Govt handling of economy to blame for Tg Piai loss, says PPBM man

PPBM Supreme Council member Tariq Ismail.

PETALING JAYA: A PPBM leader today blamed the government’s handling of the economy for Pakatan Harapan’s (PH) poor performance in the Tanjung Piai by-election last Saturday.

PPBM Supreme Council member Tariq Ismail said PH’s loss was due to the economy, not its unfulfilled manifesto pledges or identity politics which he added were merely “symptoms” of the real problem.

“The elephant in the room that the government has failed to address is how to jump-start the economy.”

In a statement, he said this had led to anger among the Chinese guilds and businessmen in Pekan Nanas and Kukup in Johor.

He added that PH’s “standard excuse” about the country’s debts were now sounding like a “broken record”.

The by-election on Nov 16 saw Barisan Nasional’s Wee Jeck Seng recapturing the seat he lost in the May 9 polls last year, winning the six-cornered fight by more than 15,000 votes against PH’s Karmaine Sardini, Wendy Subramaniam (Gerakan), Badhrulhisham Abdul Aziz (Berjasa) and independents Faridah Aryani Abd Ghaffar and Ang Chuan Lock.

Tariq said the switch from the goods and services tax to the sales and services tax had had no effect on prices.

He said the price of most consumer goods was linked to demand, which would not drop no matter how the government tried to curb the cost of living.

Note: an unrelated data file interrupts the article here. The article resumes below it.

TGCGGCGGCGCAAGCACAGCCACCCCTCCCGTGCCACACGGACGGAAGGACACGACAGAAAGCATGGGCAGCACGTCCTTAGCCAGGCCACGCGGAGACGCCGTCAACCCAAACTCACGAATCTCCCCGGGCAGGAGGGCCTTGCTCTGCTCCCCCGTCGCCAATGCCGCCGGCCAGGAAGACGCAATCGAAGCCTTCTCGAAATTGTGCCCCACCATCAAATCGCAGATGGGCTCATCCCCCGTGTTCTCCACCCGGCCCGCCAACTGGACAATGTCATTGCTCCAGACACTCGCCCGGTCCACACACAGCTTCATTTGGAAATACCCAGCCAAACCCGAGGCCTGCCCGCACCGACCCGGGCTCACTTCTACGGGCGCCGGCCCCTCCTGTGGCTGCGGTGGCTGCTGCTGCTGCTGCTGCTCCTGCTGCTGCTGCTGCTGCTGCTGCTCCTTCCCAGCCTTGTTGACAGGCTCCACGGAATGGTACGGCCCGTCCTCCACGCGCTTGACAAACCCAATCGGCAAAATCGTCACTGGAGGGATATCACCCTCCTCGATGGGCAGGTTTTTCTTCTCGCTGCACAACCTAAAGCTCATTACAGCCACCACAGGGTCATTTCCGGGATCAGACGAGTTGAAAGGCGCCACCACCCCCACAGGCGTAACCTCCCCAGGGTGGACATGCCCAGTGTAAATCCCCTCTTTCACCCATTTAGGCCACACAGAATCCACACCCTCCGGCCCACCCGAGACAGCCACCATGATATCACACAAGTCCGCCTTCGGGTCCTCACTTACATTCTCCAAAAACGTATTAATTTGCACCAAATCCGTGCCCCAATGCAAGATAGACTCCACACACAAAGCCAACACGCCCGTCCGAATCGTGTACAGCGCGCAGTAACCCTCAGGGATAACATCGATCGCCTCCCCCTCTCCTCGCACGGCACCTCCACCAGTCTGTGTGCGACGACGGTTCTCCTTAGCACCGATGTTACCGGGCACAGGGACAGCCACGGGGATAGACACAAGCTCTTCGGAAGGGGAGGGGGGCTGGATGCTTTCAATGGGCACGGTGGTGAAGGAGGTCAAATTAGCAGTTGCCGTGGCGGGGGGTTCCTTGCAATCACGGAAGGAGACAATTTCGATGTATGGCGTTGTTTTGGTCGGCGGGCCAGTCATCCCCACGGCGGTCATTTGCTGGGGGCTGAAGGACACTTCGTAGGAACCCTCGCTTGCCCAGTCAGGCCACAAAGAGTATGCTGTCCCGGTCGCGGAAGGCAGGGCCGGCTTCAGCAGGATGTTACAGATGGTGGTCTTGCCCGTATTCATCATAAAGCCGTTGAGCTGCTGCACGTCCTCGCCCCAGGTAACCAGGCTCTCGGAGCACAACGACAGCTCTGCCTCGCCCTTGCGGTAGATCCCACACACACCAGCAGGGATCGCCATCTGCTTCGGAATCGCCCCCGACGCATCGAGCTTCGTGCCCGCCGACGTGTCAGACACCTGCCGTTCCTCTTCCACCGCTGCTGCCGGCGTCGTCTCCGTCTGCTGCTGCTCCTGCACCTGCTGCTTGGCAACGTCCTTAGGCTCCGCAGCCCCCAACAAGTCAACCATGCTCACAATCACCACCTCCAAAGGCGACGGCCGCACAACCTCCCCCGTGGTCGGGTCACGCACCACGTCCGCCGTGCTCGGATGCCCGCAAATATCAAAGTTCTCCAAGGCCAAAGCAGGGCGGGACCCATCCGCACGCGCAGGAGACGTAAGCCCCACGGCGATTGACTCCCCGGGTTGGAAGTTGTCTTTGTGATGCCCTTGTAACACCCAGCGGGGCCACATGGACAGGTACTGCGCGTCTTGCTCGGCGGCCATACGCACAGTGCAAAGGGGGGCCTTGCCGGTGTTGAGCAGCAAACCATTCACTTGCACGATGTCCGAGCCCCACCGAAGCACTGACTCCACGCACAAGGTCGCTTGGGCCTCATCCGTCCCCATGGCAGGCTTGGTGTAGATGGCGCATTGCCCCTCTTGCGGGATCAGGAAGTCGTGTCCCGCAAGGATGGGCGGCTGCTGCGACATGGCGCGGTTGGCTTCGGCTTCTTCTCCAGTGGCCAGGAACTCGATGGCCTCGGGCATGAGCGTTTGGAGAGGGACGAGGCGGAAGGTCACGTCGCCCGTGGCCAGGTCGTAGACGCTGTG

“To make matters worse, the rising US dollar against the ringgit has affected the prices of imported essential goods such as food and manufacturing equipment and parts,” he said.

Yet, no incentives or stimulus had been introduced to cushion the blow to consumers and industries, he added.

“But the absolute last straw has been the irrelevant and unnecessary requirements imposed on foreign direct investors, such as imposing open tender on private ventures in which the only role the government plays is to grant licences.

“The absurdity of such impositions has effectively destroyed Malaysia’s investment potential and driven away foreign capital which could have helped stimulate the economy in the absence of heavy government spending.”

He said if the government failed to address these problems by jump-starting the economy and making funds available for projects, what happened in Tanjung Piai could happen in other constituencies as well.

When Chinese businessmen lose significant business, he said, their employees, most likely Malays, would feel the brunt.

“This goes to prove that the Malays need the Chinese, and vice versa. There is no room for identity politics when it comes to prosperity.”